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Sunday, September 30, 2007

Sputnik's 50th Anniversary: Sad That We Have Not Gone Further in Space

Sputnik celebrates its 50th anniversary on October 4 - the first artificial satellite to circle the planet. It was soon followed by Sputnik 2 (dogs in space, 1958), first human in space (Yuri Gagarin, 1961), Telstar (first telecom satellite, 1962), and then we walked on the Moon (Armstrong and Aldrin, 1969).

Notice that I didn't say Soviet or US above, because it doesn't really matter. Humans in space is what counts. But everyone of course knows that Sputnik - Russian for "fellow traveler" - set off the space race which we in the US eventually "won" in 1969. Prior to then, Telstar was our only first accomplishment.

And what did that victory get us? A space shuttle, with brave astronauts, some of whom lost their lives. But no one has gotten too far beyond this planet. We've sent robots to Mars, and that's exciting, but robots neither laugh nor cry - they're not human.

And so, as the 50th anniversary of Sputnik approaches, I can only hope that we start doing a little better. Civilization is filled with examples of major inventions that stayed dormant for centuries - even millennia. The Chinese invention of the printing press in 700 or 800 AD, and its failure to be used for a mass print and popular culture, is one of the most vivid examples. (I wrote about this way back in 1977, in my essay, "Toy, Mirror, and Art: The Metamorphosis of Technological Culture" - it was reprinted in my 1995 Learning Cyberspace - and I'll try to post the essay here in the next few weeks.)

Let's not wait 700 more years to really get out into space. The Universe awaits us...

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See also Realspace: The Fate of Physical Presence in the Digital Age, On and Off Planet







20-minute podcast: Celebrating Sputnik

3 comments:

Anonymous said...

Hello,

Please remember that what Sputnik also gave us is the beginnings of the incredible satellite communications infrastructure that we now enjoy.

Sure, it did usher in the human space exploration era, however the more important fact is that the world can now communicate with otself in its most efficient way of all time.

I am afraid we are beginning (if not already there) to take satellites for granted since all the websites and TV reports I have (so far) seen say nothing of how Sputni ushered in our satellite TV, GPS, weather forecasting technology and countless other wonders all thanks to satellites (and Sputnik especially).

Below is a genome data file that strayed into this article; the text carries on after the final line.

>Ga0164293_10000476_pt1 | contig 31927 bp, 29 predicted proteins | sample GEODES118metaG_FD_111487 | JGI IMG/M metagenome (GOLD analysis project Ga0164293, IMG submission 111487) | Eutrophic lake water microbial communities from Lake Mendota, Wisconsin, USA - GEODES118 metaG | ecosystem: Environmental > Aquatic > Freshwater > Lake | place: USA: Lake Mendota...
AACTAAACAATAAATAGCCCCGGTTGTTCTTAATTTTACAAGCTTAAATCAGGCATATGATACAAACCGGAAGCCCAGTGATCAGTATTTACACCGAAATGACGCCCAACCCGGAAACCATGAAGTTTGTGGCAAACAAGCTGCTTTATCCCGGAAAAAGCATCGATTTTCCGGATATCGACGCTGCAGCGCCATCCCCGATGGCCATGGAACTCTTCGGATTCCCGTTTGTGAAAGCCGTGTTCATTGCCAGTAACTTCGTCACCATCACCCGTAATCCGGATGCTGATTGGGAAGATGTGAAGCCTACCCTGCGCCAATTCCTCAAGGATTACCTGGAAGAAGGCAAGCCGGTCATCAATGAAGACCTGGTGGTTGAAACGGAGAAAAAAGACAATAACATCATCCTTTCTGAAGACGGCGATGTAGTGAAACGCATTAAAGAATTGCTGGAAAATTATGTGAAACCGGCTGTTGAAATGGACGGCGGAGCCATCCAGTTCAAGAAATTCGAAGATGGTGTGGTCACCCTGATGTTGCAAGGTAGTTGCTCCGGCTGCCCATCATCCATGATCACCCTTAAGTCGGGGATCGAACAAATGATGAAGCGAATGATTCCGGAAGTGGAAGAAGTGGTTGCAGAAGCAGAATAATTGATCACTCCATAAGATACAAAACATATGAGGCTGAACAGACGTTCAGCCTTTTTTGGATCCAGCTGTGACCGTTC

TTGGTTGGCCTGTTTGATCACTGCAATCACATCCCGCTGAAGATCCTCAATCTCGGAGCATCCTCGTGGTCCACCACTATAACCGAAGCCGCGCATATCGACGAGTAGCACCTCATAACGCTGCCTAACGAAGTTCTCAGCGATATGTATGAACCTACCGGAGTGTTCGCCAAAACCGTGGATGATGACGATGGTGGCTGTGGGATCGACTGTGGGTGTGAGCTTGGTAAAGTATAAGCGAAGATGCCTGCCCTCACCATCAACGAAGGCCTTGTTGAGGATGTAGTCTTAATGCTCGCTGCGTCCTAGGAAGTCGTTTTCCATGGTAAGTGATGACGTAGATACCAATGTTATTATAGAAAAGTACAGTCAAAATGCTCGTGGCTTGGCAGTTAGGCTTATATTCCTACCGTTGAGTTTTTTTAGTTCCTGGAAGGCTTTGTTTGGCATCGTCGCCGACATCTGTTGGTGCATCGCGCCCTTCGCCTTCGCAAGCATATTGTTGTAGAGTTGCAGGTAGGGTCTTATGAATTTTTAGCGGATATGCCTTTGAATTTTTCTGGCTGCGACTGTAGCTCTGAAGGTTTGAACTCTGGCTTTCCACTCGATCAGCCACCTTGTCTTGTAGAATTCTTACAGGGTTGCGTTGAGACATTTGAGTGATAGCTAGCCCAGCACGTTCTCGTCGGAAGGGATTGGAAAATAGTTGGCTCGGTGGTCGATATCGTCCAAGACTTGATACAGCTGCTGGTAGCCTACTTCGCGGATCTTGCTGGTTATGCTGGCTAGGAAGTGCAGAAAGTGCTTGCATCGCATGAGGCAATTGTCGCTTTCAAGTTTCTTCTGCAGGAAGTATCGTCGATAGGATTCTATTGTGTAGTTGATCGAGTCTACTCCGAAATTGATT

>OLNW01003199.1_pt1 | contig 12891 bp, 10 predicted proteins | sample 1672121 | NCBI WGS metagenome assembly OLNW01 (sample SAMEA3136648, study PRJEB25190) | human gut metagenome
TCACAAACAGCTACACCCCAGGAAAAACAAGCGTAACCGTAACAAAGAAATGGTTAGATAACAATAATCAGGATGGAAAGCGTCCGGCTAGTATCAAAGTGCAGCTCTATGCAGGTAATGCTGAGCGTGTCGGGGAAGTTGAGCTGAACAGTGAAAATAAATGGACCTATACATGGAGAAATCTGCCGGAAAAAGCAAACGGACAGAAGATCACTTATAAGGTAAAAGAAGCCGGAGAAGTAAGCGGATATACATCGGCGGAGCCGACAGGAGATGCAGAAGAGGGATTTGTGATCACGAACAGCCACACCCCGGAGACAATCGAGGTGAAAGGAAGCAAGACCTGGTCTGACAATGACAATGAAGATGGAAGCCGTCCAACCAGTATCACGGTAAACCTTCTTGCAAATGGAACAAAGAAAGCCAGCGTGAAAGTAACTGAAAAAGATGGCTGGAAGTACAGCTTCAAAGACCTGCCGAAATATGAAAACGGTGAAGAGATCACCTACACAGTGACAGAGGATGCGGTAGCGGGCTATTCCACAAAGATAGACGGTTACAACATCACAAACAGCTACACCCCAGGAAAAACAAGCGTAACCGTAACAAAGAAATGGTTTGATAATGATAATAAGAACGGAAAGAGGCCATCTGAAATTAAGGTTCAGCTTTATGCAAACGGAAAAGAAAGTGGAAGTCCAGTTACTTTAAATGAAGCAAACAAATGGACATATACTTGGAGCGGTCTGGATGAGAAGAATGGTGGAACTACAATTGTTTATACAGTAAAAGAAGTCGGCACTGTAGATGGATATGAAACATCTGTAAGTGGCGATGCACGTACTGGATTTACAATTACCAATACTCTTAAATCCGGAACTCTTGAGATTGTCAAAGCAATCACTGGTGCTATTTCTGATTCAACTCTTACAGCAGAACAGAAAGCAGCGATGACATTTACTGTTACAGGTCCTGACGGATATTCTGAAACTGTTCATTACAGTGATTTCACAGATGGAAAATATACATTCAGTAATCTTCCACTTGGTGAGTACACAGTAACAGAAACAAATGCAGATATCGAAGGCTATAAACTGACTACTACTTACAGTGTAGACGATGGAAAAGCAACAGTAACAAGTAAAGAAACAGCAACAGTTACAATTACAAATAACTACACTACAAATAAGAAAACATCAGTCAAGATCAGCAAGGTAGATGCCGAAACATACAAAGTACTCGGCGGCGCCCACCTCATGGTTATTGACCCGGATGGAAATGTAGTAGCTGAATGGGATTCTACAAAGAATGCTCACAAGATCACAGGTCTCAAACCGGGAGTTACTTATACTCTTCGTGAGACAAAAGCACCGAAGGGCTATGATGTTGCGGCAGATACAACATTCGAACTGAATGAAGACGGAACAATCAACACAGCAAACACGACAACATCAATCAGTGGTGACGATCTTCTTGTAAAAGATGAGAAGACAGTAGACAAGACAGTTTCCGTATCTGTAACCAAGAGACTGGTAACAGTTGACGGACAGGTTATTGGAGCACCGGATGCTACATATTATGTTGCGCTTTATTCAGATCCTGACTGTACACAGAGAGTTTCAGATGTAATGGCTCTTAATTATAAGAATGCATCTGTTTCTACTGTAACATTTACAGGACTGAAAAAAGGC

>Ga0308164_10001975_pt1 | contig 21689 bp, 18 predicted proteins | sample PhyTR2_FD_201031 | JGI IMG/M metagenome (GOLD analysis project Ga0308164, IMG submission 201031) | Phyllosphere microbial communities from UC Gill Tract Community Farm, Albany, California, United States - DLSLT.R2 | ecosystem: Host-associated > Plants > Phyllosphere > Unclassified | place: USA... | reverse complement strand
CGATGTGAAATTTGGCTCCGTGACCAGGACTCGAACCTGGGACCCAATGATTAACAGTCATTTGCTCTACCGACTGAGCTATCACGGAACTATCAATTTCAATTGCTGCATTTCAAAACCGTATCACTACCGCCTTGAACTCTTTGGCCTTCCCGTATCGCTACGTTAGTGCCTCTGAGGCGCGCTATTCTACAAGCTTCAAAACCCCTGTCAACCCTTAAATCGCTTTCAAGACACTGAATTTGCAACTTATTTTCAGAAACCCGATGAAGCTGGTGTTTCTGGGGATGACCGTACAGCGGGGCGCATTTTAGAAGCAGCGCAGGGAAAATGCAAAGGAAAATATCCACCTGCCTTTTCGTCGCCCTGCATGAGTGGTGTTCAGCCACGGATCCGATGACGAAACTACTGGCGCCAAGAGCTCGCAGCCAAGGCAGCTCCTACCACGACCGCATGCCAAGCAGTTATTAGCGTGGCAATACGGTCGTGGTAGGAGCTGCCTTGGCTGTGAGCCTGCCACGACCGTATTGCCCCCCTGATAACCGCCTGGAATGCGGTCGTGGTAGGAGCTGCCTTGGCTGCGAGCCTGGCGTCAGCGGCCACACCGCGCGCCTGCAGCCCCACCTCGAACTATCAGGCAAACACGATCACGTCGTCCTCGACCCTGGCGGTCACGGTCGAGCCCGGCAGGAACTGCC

Instead of attending a boring lecture or watching another repetitive documentary, I have been celebrating 50 years of Sputnik by conducting a campaign to single-handedly detect and track 1,957 satellites in 2007. To date, I have successfully detected 1,650 of our orbiting friends (about 1/5 of the current total population) and fully expect to reach my goal by December 31.

My website has logged all the satellites I have detected with my two telescopes and CCD camera. I consider this number a world record unless another astronomer has single-handedly detected more.

www.castor2.ca

Thank You.

Capcom said...

It certainly is a crying shame that we (and our space companions - you're right, it doesn't matter which country made the milestones at this point) have not gotten farther in our space program than we have. If Von Braun could wake up from the dead for one day, he would not believe how we have mangaged to blow the momentum of our space goals that he started for us. I blame (rightly or not) Nixon for cancelling the remainder of the Apollo flights supposedly just because it was "Kennedy's baby", and Congress for not having the wisdom and foresight to ever fund NASA the way it should be funded - enough to build our spacecraft as efficiently and safely as the engineers designed them to be. It's true what Tom Wolfe maybe coined, "no bucks, no Buck Rogers". And if the government wanted to badly enough, it could get the people interested in many ways via good PR (which NASA doesn't seem to have too much of these days).

Yes Anonymous, it's funny (not) how the people whose lives depend now on their satTV, GPS, cellphones, etc., are many of the ones who don't want NASA supported because they don't know that it's the space program that places those satellites in orbit for their viewing and talking pleasure.

Heh, I am just a little passionate about this subject, being a boomer who grew up being told that our future was in space and then we didn't get it. :o) And congrats Anon for all your sightings!

Paul Levinson said...

anon - excellent web site - thanks for posting it ... (I did remember, by the way, that Sputnik ushering in telecom satellites - that's why I mentioned Telnet ...:)

capcom - I agree with you completely about Nixon. He hated the space program, because it shouted "Kennedy" to him... I go into this in some detail in Realspace...

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